Loud noises, rowdy guests and open doors and windows can be an unpleasant combination for your pet. Especially if your dog or cat is terrified of fireworks. It’s the main reason why July 5th is the busiest day of the year for animal shelters across the U.S., The Animal Rescue Site reports.
Fireworks Can Terrify Pets
Fortunately, dogs and cats in a Maricopa County, Arizona were kept company by kind people so they wouldn’t have to be alone during the loud, scary fireworks displays, The Dodo reports. Jose Santiago, a public information officer with Maricopa County Animal Care and Control, knew the stressful holiday was coming up, so he decided to put up a special request to visit the two local shelters on Independence Day.
He wanted to make sure there’d be folks to help the dogs get through what can be a tough day for some.
“Shelters can be a very stressful place for animals,” he told The Dodo. “When you add the loud noises of exploding fireworks, that makes them even more anxious. We asked ourselves ‘What can we do to make this night as calm for them as possible?'”
And the community responded. More than 100 volunteers showed up at the two shelters within the county. Youngsters read their favorite storybooks to the doggos, while others brought guitars or ukeleles to serenade them.
Just petting the dogs helped them deal with the fireworks
“We could see as people talked to the dogs and stroked their fur, their eyes were getting heavier and heavier,” Santiago said. “Many would lay down right at their kennel’s edge and fall asleep. That right there speaks volumes to how important the human touch is for those animals.”
The shelter usually allows volunteers to walk and play with the dogs, but the staff knew the kennels were the safest place for the animals while fireworks were going off. The loud explosions can make a dog panic and want to run away. So the pooches were settled into their kennels by 7 p.m. to
“We also had volunteers walking around spraying a bit of lavender oil [which promotes relaxation], and had classical music playing through the speakers,” Santiago added. “All of those things, in combination with the volunteers, really helped.”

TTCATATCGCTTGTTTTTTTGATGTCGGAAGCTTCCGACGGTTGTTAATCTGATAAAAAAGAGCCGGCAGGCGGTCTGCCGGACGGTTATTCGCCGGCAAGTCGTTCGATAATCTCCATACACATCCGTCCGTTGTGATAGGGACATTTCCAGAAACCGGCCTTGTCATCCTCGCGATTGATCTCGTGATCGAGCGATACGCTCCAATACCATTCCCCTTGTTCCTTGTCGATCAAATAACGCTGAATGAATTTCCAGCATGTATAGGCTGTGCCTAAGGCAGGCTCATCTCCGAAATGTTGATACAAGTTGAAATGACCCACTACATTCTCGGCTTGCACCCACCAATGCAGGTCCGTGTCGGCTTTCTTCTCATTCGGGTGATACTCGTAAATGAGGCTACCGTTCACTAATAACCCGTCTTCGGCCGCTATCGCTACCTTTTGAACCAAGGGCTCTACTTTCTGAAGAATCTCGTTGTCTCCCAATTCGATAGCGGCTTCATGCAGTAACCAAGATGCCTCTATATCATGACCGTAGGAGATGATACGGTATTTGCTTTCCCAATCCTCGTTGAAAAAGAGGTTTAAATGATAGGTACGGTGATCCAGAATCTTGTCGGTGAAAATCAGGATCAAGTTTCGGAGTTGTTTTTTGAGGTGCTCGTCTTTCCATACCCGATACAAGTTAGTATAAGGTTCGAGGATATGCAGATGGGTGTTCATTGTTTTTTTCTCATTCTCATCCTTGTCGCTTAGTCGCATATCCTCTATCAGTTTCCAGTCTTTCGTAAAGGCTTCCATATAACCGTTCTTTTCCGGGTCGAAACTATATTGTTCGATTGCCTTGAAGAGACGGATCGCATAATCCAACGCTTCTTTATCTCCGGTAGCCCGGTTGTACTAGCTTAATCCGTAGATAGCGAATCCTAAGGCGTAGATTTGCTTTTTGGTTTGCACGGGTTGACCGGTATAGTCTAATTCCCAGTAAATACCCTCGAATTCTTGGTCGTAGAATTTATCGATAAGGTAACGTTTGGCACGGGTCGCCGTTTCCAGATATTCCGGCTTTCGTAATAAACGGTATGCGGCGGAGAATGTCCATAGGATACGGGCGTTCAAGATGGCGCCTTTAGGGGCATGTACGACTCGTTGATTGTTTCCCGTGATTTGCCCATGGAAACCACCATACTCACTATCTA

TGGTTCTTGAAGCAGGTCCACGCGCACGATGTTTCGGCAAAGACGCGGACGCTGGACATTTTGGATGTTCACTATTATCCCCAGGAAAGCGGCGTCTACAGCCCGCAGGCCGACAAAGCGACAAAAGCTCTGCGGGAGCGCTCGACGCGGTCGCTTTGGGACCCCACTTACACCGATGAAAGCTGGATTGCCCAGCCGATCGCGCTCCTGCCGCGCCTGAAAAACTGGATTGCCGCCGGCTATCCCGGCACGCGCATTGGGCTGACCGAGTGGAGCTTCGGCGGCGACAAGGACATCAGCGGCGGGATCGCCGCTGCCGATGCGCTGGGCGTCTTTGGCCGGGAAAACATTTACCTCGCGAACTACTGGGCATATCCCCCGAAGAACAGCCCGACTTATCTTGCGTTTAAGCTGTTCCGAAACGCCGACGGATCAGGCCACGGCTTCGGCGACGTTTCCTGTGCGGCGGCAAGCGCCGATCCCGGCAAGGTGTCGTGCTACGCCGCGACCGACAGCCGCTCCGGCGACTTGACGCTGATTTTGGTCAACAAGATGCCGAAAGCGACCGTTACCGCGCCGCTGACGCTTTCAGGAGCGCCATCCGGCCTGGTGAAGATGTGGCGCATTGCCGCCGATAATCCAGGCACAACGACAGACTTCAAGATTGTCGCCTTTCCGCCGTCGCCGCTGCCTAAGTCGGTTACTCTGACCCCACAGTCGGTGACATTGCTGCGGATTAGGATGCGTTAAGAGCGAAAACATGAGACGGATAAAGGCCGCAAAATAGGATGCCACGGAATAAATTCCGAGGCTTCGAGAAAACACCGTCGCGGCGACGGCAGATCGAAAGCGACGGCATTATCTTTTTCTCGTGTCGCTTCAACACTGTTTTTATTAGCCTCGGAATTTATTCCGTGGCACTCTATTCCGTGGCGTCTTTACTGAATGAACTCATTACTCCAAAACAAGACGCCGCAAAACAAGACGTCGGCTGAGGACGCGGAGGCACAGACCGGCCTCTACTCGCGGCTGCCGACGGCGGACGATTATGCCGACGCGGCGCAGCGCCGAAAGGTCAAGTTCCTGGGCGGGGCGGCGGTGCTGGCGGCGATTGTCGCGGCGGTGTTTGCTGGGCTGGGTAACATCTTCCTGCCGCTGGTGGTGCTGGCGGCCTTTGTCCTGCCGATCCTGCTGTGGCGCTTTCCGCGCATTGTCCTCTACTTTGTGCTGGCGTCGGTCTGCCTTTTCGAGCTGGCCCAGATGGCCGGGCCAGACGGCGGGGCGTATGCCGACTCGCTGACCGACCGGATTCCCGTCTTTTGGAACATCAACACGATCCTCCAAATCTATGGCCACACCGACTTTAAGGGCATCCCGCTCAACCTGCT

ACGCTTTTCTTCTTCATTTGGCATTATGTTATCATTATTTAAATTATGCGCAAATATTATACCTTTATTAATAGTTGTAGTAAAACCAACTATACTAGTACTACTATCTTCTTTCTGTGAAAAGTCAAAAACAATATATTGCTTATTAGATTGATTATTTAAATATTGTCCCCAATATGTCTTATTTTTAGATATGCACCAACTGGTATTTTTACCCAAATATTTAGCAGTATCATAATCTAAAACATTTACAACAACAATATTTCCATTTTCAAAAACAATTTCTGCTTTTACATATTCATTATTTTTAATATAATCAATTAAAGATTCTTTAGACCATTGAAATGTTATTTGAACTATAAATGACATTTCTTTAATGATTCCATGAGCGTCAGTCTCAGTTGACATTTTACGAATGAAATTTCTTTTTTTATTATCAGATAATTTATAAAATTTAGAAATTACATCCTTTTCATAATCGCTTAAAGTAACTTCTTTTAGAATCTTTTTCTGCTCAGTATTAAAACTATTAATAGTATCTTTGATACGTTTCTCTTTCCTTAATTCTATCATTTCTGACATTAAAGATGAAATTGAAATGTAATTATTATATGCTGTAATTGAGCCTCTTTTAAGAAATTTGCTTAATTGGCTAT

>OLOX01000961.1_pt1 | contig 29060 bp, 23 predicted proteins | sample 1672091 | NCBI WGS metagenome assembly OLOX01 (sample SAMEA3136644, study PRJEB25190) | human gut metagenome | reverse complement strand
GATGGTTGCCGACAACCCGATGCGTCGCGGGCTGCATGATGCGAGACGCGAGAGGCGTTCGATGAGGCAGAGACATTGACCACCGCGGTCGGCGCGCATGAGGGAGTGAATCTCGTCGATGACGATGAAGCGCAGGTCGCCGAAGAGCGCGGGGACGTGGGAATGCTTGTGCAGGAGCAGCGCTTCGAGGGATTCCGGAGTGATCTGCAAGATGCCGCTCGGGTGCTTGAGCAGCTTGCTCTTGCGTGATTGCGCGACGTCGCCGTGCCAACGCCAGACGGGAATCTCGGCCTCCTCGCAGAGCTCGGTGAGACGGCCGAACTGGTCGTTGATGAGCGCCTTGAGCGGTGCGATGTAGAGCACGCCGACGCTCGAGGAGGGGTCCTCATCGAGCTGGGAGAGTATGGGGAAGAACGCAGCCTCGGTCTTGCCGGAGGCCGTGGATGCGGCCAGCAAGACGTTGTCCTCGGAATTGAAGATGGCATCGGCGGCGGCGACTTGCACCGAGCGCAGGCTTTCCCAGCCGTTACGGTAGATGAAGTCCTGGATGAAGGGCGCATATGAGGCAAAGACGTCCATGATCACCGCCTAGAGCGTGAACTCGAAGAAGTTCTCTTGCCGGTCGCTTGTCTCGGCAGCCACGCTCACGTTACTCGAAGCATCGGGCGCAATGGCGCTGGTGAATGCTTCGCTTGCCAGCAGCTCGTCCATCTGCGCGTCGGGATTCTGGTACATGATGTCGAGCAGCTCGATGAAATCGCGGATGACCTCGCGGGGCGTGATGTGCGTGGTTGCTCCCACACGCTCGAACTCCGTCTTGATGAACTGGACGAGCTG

Santiago notes the “Calming Canines” event was an experiment, but it was a success. Which means the shelter will do this again on New Year’s Eve and the following Independence Day.
It was a lovely way to comfort animals scared of fireworks
And volunteers made themselves comfortable as well, One Green Planet reports, bringing chairs and blankets to sit on while they spent time with the dogs. And the staff provided toys, treats, and games that kept the dogs and cats busy so that the fireworks didn’t frighten them so.
Santiago also hoped the event was a chance to do a little matchmaking — meaning these sweet pets might be adopted.
“We’re so grateful to the community for their help with this,” he said. “They’ve proven that when we put the call out, they’ll step forward time and time again. We’re hopeful that those who showed up to do this will be encouraged to volunteer throughout the year, and were also inspired to adopt.”
Because pets may run away when they hear fireworks, Santiago said it’s also a good idea to have them microchipped. The shelter was already being overwhelmed with calls from panicked owners whose dogs had run away, scared by all the noise.
Fireworks can freak out even the calmest dog or cat
Along with microchipping, pets should be kept inside when it gets loud. If your dog or cat is afraid of fireworks, it’s crucial to provide comfort because they don’t understand why all this is happening, and it can be terrifying for them. They can hear the terrible noise, but can’t see what they are up against.
“There’s nothing to fight, so they’re going to run to try and get safe,” said Vickie Grantz, Executive Director of the Enid Society for the Prevention of Cruelty to Animals, per The Animal Rescue Site. “They will do anything. They will dig out, they will climb over, they will injure themselves to get away. If some kid in your neighborhood is shooting off some kind of firework and it lands by your fence, they will do almost anything to try and get away because they don’t understand what’s happening.”
It’s heartwarming to know these kind people helped keep these shelter pets calm during such a noisy storm. If this is something you’re interested in doing or wish to adopt, you can contact the shelter here.